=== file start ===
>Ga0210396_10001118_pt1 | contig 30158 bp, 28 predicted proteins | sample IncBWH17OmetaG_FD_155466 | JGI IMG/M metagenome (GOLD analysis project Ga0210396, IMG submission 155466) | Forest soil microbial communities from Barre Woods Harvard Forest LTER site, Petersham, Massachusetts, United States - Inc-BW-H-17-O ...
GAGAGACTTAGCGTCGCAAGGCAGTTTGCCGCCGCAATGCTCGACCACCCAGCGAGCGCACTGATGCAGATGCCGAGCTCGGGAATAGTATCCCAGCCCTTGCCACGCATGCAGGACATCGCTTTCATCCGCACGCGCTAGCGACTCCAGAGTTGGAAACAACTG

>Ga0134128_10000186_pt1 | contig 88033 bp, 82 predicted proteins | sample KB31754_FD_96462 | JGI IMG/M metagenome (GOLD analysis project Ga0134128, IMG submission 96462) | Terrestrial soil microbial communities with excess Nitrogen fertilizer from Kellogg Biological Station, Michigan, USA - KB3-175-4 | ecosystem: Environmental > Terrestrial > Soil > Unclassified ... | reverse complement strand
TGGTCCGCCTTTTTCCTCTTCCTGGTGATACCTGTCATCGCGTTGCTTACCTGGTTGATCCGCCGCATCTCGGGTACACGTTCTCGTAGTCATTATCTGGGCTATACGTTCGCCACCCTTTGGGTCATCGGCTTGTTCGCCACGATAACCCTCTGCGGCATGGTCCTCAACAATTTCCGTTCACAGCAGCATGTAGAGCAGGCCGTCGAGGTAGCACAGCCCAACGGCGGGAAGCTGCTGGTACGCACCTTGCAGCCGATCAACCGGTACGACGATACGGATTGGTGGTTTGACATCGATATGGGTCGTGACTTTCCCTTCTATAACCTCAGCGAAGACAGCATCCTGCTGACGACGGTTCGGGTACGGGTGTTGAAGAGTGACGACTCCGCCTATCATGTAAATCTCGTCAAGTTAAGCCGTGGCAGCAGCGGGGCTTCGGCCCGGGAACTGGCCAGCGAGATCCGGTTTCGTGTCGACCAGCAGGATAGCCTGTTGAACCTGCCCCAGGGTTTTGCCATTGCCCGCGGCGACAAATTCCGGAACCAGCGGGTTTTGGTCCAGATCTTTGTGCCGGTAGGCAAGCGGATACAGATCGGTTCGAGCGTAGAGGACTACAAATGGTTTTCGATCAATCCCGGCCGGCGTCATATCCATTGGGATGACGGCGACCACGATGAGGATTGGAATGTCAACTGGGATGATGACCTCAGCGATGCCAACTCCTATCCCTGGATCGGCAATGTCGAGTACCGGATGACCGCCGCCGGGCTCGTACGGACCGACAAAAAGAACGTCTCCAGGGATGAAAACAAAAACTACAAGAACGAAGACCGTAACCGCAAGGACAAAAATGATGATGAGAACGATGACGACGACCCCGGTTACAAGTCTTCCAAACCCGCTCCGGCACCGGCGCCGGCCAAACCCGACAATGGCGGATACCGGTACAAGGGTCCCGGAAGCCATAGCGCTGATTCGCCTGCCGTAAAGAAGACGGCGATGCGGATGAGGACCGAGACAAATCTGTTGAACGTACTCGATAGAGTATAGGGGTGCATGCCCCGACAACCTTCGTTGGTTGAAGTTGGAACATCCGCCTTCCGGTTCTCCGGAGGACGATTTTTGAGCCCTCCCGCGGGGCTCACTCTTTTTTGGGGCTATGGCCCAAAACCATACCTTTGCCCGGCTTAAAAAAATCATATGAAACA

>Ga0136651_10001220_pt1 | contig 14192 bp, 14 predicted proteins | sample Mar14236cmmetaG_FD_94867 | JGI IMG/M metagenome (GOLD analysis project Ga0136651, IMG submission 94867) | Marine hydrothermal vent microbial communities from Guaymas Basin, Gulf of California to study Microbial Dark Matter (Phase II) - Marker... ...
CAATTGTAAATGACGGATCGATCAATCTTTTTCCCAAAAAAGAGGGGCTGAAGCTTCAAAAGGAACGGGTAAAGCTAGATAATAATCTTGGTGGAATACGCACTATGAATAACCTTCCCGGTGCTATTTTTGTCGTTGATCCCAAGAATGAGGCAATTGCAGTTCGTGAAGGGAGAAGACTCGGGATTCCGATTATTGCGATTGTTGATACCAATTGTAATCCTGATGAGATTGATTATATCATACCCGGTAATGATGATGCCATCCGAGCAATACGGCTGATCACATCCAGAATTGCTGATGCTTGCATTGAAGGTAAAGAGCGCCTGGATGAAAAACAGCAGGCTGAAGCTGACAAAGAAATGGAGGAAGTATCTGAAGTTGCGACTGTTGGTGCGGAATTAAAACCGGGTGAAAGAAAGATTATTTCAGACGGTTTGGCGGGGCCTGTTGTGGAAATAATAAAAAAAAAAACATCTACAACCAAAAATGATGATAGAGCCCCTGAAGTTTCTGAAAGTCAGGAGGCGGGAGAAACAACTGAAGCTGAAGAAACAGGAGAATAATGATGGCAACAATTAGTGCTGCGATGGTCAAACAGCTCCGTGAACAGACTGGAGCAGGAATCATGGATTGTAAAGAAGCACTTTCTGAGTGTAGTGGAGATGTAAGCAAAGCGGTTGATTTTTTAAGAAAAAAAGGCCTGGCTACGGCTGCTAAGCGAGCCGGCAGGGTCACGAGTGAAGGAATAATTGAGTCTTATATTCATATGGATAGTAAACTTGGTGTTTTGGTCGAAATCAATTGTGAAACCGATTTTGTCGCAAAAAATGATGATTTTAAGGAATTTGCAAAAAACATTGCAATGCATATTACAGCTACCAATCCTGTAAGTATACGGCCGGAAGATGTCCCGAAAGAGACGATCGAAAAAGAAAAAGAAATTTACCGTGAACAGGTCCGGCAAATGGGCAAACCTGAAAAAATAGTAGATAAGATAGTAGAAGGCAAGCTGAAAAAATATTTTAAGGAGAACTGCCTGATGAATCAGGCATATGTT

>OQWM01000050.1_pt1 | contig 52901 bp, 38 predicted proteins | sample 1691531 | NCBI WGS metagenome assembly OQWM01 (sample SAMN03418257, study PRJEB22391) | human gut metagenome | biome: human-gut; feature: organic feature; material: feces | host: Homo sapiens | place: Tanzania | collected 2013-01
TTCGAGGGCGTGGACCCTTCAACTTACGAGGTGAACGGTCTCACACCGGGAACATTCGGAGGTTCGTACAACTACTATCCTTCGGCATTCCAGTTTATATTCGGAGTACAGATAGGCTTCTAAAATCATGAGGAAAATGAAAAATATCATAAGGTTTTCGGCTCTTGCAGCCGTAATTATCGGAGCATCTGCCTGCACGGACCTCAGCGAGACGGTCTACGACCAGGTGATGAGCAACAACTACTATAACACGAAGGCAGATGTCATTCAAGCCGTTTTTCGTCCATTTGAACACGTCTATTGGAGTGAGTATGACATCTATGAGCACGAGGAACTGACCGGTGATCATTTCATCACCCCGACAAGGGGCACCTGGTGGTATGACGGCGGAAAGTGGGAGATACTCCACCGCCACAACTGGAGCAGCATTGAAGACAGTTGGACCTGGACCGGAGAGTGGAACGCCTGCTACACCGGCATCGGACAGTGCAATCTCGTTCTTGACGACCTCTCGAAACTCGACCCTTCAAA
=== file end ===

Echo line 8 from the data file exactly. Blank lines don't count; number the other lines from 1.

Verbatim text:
TTCGAGGGCGTGGACCCTTCAACTTACGAGGTGAACGGTCTCACACCGGGAACATTCGGAGGTTCGTACAACTACTATCCTTCGGCATTCCAGTTTATATTCGGAGTACAGATAGGCTTCTAAAATCATGAGGAAAATGAAAAATATCATAAGGTTTTCGGCTCTTGCAGCCGTAATTATCGGAGCATCTGCCTGCACGGACCTCAGCGAGACGGTCTACGACCAGGTGATGAGCAACAACTACTATAACACGAAGGCAGATGTCATTCAAGCCGTTTTTCGTCCATTTGAACACGTCTATTGGAGTGAGTATGACATCTATGAGCACGAGGAACTGACCGGTGATCATTTCATCACCCCGACAAGGGGCACCTGGTGGTATGACGGCGGAAAGTGGGAGATACTCCACCGCCACAACTGGAGCAGCATTGAAGACAGTTGGACCTGGACCGGAGAGTGGAACGCCTGCTACACCGGCATCGGACAGTGCAATCTCGTTCTTGACGACCTCTCGAAACTCGACCCTTCAAA